June Ross, a seniors’ advocate in Nanaimo, is vexed at a seniors’ survey released this month.
The B.C. Seniors Survey Bridging the Gaps was compiled by the B.C. Office of the Seniors Advocate, HealthLink B.C. and B.C. Stats. It queried 500 seniors from all of the province’s health authorities late last year and revealed a number of respondents were unaware of key supports in place, something that Ross said is old news.
“To be honest, I’m really frustrated,” Ross said. “The ombudsman said the same damn thing four years ago and the government has implemented 24 of 174 recommendations, so I don’t know why we’re hearing it all over again.”
Amongst the findings, only 39 per cent surveyed were aware of Medical Services Plan premium assistance, which offers support with medical costs to those on low incomes who qualify. While seniors living on $22,000 or less annually stood to save $864 a year, 60 per cent of respondents – living on $30,000 a year or less – said they weren’t aware of the program.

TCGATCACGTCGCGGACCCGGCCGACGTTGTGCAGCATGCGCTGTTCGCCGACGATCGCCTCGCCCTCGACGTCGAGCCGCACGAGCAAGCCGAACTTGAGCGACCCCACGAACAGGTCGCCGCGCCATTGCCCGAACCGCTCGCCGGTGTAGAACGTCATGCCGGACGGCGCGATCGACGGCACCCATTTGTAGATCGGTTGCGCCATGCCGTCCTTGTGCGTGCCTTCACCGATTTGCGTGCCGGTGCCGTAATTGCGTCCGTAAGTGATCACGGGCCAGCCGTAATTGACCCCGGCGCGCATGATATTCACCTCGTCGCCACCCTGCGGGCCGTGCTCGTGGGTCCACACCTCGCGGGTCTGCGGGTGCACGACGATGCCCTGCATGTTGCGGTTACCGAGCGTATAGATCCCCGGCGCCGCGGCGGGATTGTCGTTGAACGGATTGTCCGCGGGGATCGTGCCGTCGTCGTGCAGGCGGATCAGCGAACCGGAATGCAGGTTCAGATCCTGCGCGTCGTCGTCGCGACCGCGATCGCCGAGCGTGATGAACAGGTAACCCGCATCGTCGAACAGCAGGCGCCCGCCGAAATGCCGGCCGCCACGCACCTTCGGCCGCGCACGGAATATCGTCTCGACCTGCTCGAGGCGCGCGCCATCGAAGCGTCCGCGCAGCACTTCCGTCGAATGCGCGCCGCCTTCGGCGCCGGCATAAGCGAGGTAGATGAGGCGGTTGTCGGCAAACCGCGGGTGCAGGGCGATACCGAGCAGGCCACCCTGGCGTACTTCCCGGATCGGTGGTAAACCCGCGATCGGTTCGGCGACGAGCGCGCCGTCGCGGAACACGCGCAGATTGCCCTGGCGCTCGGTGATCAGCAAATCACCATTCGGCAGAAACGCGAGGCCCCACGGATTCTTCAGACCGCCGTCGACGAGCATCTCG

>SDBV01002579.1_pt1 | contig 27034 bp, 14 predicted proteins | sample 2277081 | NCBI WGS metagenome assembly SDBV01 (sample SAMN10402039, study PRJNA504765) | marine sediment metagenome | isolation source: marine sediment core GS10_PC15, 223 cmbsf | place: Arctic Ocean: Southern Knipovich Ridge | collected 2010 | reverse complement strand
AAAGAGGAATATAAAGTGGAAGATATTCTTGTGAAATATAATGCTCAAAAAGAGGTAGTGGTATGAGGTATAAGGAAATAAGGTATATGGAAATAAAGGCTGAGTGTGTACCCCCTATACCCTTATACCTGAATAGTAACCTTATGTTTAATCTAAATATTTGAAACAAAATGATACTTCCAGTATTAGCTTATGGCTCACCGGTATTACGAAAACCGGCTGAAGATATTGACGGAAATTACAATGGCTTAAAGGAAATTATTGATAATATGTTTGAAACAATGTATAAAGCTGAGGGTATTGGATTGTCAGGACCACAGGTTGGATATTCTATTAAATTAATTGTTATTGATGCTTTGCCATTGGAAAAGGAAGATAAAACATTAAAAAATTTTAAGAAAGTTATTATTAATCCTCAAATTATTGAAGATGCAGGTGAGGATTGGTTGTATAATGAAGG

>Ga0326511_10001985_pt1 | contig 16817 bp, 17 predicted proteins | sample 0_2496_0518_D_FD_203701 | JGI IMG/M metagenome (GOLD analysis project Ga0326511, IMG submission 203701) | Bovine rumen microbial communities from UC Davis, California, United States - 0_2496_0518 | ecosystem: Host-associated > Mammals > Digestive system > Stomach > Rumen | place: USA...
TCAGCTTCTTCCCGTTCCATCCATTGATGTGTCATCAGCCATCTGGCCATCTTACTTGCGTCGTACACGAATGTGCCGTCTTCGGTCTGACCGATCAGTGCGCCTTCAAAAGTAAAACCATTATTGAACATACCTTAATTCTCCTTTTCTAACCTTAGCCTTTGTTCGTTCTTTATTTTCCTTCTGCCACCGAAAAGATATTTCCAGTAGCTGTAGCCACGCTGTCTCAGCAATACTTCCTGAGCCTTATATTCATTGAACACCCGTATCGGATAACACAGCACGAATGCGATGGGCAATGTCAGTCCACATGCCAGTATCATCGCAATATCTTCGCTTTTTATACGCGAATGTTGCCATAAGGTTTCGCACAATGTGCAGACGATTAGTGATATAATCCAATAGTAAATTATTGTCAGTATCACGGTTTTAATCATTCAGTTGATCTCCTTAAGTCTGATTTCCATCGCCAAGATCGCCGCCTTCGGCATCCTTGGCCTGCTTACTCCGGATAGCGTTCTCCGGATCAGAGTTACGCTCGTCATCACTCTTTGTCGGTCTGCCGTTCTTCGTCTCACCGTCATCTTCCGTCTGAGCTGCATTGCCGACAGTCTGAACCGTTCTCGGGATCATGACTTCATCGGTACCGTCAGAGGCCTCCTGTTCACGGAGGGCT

Ross said Isobel Mackenzie, B.C. Seniors Advocate, is “dead on” with the assessment: not many seniors know about the plan.
“The problem that I’ve had when I’ve done advocacy with MSP is that, she’s saying it’s $22,000. When I was doing advocacy, it was a hell of a lot lower than that and people just don’t have the funds to pay. If they have to turn around and pay $55 or $60 a month, they don’t have it,” said Ross.
In her opinion, nobody in B.C. should be charged for the Medical Services Plan and says it should be covered through taxes.
Communities along the coast should have an advocate in place, whether volunteer or paid, Ross said.
“There should be somebody saying, ‘OK, here are the things you’re eligible for. Did you know about them?’ Even if they did something once a month. There are ways to make contact…
“It needs to be verbal, it needs to be advised, it needs to be told to people,” Ross said.